"The military has finally come to understand they need to use solid state and get away from mechanical hard disk drives," he says. "So the market is expanding because of that. Processing power is becoming more and more an issue and as those needs go up, so do the needs for capacity and speed. In-flight data recorders, moving maps, fire-control systems, and image recording are the primary military applications we're seeing them used in. The higher speed and capacity lends itself to video imaging, as well as any kind of high-speed numbers crunching."

Schouw says the price per megabyte of solid-state mass memory will go down as speed and capacity goes up because manufacturers will take advantage of the latest flash chips on the market. "We will get the benefits of the semiconductor learning curve. The drive itself, as it gets bigger, will cost more, but the cost per megabyte will be less," he says.

Phoenix International of Orange, Calif., run by the father/son team of Amos Deacon Jr., CEO, and Amos Deacon III, vice president of sales and marketing, is another provider of solid-state hard disk replacements using flash memory.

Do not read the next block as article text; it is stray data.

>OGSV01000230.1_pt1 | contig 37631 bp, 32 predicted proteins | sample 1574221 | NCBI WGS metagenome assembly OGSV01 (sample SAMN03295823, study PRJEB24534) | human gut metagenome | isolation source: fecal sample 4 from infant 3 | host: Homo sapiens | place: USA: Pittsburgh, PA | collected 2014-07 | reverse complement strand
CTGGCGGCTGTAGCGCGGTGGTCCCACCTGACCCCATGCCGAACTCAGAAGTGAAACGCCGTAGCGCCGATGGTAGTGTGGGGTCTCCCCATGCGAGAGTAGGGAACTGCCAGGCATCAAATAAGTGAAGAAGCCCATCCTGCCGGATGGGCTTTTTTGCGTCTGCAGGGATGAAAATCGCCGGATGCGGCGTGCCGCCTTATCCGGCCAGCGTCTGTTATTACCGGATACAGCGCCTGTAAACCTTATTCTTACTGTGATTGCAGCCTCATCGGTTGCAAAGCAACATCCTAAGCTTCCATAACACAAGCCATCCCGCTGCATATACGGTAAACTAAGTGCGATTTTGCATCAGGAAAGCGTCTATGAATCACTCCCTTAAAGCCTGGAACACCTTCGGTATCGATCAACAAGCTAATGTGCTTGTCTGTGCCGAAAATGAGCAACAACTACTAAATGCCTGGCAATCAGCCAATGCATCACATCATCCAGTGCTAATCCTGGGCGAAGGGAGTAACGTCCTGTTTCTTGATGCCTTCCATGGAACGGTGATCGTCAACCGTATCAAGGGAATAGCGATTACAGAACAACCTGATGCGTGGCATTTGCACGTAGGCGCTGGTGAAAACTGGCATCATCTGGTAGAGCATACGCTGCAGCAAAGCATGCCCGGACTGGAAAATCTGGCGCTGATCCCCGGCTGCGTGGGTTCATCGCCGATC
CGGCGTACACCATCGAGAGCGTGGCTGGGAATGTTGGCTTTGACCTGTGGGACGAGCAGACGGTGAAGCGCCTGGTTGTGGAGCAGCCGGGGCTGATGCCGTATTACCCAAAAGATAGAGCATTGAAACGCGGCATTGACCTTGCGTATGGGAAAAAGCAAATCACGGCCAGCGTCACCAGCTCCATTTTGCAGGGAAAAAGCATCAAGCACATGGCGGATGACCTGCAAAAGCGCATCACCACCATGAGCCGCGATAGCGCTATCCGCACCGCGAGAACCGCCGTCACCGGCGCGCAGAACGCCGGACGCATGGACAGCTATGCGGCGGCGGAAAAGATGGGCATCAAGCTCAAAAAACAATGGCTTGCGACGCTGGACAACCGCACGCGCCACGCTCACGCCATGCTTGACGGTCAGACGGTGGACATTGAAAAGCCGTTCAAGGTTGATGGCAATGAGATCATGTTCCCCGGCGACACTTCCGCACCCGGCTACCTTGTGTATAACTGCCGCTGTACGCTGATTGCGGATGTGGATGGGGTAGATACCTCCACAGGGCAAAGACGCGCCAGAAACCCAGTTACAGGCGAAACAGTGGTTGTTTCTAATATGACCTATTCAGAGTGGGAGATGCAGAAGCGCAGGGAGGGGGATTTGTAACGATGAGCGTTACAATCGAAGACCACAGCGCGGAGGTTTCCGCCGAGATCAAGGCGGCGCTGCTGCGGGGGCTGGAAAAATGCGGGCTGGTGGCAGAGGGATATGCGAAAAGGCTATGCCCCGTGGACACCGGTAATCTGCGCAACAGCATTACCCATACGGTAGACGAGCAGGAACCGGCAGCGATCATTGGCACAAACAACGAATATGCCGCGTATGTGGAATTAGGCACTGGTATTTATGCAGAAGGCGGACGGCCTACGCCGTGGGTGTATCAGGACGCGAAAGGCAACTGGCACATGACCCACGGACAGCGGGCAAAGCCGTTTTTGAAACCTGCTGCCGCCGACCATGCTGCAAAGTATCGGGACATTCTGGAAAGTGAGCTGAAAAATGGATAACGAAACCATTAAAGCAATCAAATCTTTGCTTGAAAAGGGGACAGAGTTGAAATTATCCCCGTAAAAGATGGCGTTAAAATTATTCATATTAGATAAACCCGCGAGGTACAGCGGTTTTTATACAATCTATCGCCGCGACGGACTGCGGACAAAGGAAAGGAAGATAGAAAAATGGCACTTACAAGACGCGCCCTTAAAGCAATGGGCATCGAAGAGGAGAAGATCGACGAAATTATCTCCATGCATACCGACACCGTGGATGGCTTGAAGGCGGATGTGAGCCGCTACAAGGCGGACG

"We provide a solid-state disk that looks like a hard drive to the host but is actually made up of flash memory," says Amos Deacon III, who also serves as the company's technical spokesman. "That typically is used as a very fast cache in front of the disk drive, although it also can been used now as a storage device at the gigabyte level. It is extremely rugged and has environmental characteristics that are very important for spacecraft or submarine applications, for example."

While agreeing cost has inhibited the technology's desirability in the past, Deacon also notes solid-state drives have dropped in price by a factor of four in recent years, a trend he expects to continue.

The dropping prices of solid-state drives have "opened up more applications for it anywhere there is high shock or vibration or extreme temperatures," he says. "It also is very small in size; we typically have it in the same form factor as a 2.5 inch disk drive used in a notebook computer."

Also looking to supplant standard hard drives and tape with solid state is SEAKR Engineering of Englewood, Colo., which offers its Tape and Rigid-disk Replacement System (TARRS) in configurations from 12 to 96 gigabytes.